Sun 23 - Fri 28 October 2022 Montréal, Canada


Model-driven engineering has been part of university curricula and corporate training programs for many years. Modeling notations are taught in various courses and programs, from software engineering to enterprise architecture. Most educators would agree that teaching modeling is challenging, especially given the growing student population interested in modeling.

The 18th Educators Symposium at MODELS 2022 provides educators, researchers, and practitioners with a forum to discuss educational issues relating to modeling and modeling technologies and share their experiences in the field.


We invite submissions related to the following questions and topics:

  • Challenges in teaching modeling:
    • How to engage students in modeling?
    • How to integrate modeling across the curriculum, from introduction to programming to senior project and beyond?
    • What appropriate and novel modeling technologies are currently used to enrich the student experience?
    • How to relate or mix theory and practice when teaching modeling?
    • What are effective learning and teaching mechanisms for distance and online learning?
    • How to teach modeling in blended, virtual, or massive open online courses?
    • Is teaching modeling using a collaborative approach feasible?
  • Tool support for the teaching of modeling
  • Tool support for an assisted evaluation of modeling labs or exam
  • Modeling Best Practices for beginners
  • The relation between modeling research and modeling education
  • Incorporating a practitioner viewpoint in modeling education
  • Use of case studies or explicative examples to teach modeling
  • Teaching global or open-source software engineering modeling
  • Evolution of teaching modeling and use of tools in the classroom
  • Teaching model-driven engineering and model management
  • Teaching verification and validation through models
  • The synergy between informal models and formal models in teaching
  • How to learn from the number of available uml models to teach modeling (~200 UML per minute on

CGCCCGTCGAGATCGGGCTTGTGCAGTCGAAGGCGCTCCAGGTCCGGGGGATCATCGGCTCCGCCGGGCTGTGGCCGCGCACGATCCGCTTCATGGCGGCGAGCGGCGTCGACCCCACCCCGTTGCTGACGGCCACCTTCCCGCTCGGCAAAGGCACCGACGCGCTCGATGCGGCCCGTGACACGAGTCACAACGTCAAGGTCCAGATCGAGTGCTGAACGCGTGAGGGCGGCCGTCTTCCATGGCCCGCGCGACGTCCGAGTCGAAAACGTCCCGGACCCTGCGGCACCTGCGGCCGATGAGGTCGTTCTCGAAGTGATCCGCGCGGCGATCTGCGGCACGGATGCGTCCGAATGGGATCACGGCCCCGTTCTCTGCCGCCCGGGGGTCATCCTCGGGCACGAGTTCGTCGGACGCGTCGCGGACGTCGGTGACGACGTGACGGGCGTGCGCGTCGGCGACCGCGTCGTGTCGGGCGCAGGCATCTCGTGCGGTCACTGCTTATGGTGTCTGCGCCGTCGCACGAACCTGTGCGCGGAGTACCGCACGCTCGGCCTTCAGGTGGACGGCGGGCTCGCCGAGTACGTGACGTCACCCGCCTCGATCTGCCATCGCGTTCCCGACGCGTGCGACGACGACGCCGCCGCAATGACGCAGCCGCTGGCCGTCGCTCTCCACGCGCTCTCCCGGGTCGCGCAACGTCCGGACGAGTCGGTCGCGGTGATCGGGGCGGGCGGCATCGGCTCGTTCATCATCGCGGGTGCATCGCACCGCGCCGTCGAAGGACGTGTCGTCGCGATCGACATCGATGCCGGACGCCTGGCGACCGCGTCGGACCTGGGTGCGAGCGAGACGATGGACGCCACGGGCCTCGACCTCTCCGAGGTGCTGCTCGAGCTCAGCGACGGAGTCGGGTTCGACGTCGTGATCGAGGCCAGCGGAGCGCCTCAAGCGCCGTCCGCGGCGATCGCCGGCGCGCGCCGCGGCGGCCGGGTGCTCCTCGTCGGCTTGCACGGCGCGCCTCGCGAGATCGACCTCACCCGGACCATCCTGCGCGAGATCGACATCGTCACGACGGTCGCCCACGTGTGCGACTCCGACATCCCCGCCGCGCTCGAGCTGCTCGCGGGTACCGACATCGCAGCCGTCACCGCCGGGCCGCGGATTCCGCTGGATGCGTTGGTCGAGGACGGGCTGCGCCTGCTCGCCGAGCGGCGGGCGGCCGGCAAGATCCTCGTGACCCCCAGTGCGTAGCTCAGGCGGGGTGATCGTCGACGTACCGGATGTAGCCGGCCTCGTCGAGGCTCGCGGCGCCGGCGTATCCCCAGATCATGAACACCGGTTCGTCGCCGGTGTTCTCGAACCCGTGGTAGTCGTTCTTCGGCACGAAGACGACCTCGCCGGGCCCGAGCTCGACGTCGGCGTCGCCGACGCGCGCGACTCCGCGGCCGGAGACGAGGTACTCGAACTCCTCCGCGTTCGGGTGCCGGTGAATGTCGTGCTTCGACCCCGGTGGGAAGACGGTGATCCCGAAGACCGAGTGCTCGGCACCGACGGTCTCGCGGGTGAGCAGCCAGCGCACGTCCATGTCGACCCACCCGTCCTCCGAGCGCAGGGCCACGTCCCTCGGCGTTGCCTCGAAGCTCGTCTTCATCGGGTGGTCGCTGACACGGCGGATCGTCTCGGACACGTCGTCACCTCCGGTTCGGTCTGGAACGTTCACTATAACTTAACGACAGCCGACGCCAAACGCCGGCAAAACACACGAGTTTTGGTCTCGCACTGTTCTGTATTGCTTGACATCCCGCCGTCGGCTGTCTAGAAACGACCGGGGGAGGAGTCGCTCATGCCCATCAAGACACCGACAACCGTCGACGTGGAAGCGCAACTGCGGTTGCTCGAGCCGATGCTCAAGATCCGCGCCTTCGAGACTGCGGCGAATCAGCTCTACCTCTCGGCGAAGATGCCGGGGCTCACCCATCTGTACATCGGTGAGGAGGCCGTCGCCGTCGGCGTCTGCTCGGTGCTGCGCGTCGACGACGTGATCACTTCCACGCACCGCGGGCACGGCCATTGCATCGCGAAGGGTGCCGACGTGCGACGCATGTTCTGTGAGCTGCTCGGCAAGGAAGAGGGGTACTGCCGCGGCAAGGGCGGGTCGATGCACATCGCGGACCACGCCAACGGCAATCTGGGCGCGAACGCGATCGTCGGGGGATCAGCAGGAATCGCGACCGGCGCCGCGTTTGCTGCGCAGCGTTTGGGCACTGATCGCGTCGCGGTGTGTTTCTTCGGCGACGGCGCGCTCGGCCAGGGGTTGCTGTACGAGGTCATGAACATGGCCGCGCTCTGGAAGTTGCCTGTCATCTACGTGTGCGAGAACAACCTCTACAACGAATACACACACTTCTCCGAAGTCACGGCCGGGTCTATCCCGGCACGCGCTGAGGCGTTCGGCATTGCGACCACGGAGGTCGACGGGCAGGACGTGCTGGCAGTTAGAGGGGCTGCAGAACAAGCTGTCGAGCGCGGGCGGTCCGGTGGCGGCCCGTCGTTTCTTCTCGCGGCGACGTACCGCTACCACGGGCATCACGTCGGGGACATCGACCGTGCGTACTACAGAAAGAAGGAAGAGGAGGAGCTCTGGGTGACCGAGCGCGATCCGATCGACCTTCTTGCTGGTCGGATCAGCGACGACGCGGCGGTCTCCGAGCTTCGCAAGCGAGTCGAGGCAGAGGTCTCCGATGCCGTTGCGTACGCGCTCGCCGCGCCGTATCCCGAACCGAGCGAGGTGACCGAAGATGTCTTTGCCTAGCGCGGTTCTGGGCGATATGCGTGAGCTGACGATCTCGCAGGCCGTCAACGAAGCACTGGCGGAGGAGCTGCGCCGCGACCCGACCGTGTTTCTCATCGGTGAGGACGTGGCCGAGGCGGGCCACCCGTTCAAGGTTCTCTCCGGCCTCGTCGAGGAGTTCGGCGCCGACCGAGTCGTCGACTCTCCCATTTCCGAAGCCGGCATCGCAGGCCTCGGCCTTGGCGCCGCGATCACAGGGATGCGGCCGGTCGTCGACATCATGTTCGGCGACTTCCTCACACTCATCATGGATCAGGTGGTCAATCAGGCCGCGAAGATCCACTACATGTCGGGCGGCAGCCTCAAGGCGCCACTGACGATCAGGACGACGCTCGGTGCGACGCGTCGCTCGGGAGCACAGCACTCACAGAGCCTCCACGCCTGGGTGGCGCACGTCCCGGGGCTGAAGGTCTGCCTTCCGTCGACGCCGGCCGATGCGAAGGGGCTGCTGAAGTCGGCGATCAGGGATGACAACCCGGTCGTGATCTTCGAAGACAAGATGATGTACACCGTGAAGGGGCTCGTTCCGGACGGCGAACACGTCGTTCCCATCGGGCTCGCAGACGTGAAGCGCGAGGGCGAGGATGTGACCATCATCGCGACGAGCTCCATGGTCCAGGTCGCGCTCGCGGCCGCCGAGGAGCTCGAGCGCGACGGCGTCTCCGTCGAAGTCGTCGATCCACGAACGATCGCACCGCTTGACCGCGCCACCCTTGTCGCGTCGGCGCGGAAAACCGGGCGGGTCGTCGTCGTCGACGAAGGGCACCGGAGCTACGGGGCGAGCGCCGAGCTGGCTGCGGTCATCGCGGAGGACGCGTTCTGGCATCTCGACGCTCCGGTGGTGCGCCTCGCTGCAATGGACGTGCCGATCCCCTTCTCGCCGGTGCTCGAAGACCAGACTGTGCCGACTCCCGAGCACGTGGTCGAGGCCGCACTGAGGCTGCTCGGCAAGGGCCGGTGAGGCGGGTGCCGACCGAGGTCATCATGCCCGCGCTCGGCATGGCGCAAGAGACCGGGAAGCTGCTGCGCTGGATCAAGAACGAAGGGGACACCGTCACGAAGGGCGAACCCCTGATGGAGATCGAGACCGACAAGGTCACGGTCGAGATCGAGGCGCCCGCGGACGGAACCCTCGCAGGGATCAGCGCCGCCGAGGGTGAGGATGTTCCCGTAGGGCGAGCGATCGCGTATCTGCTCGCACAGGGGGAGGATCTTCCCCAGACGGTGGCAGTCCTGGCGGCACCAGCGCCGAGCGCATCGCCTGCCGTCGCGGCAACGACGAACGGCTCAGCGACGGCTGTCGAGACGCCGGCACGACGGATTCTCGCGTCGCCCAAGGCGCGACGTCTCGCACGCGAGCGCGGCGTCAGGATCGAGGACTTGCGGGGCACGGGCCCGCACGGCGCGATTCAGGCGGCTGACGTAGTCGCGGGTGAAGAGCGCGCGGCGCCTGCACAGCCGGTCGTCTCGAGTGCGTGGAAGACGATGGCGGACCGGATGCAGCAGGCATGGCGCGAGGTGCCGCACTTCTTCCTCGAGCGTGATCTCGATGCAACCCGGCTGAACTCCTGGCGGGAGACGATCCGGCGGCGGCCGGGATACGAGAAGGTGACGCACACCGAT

• The analysis of teaching methods, use of tools, or games for modeling in the classroom.

For this year’s edition, the conference has the special theme “Modeling for social good#MDE4SG. Thus, we especially encourage contributions where model-based engineering intersects with research and applications on, not exclusively, socio-technical systems, tools with social impact, integrating human values, data science, artificial intelligence, digital twins, Industry/Society 5.0, and intelligent systems in general. Papers are eligible for the Best Theme Paper Award.

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Tue 25 Oct

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08:30 - 10:00
Session 1 - Welcome Remarks, and Keynote - EduSymp Educators Symposium at A-2521.1
Welcome Remarks
Educators Symposium

A New DSL Textbook in Town!
Educators Symposium
Thorsten Berger Ruhr University Bochum
13:30 - 15:00
Session 3 - EduSymp Educators Symposium at A-2521.1
Purpose-driven Model-Driven Engineering Education
Educators Symposium
Daniel Calegari Universidad de la República Uruguay, Andrea Delgado Universidad de la Republica
Token-based Plagiarism Detection for Metamodels
Educators Symposium
Timur Sağlam Karlsruhe Institute of Technology (KIT), Sebastian Hahner Karlsruhe Institute of Technology (KIT), Jan Willem Wittler , Thomas Kühn Karlsruhe Institute of Technology
Tool Support for the Teaching of State-Based Behavior Modeling
Educators Symposium